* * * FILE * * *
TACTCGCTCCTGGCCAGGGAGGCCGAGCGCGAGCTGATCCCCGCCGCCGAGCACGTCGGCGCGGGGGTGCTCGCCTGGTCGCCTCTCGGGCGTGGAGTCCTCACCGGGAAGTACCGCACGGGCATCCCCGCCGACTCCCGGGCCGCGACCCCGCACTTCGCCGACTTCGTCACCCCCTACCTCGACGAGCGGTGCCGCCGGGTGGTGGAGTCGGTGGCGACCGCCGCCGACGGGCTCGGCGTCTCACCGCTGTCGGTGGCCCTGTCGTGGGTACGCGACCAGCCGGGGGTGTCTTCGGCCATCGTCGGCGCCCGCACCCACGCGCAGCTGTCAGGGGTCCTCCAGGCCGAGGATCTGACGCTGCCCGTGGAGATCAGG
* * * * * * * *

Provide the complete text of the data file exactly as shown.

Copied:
TACTCGCTCCTGGCCAGGGAGGCCGAGCGCGAGCTGATCCCCGCCGCCGAGCACGTCGGCGCGGGGGTGCTCGCCTGGTCGCCTCTCGGGCGTGGAGTCCTCACCGGGAAGTACCGCACGGGCATCCCCGCCGACTCCCGGGCCGCGACCCCGCACTTCGCCGACTTCGTCACCCCCTACCTCGACGAGCGGTGCCGCCGGGTGGTGGAGTCGGTGGCGACCGCCGCCGACGGGCTCGGCGTCTCACCGCTGTCGGTGGCCCTGTCGTGGGTACGCGACCAGCCGGGGGTGTCTTCGGCCATCGTCGGCGCCCGCACCCACGCGCAGCTGTCAGGGGTCCTCCAGGCCGAGGATCTGACGCTGCCCGTGGAGATCAGG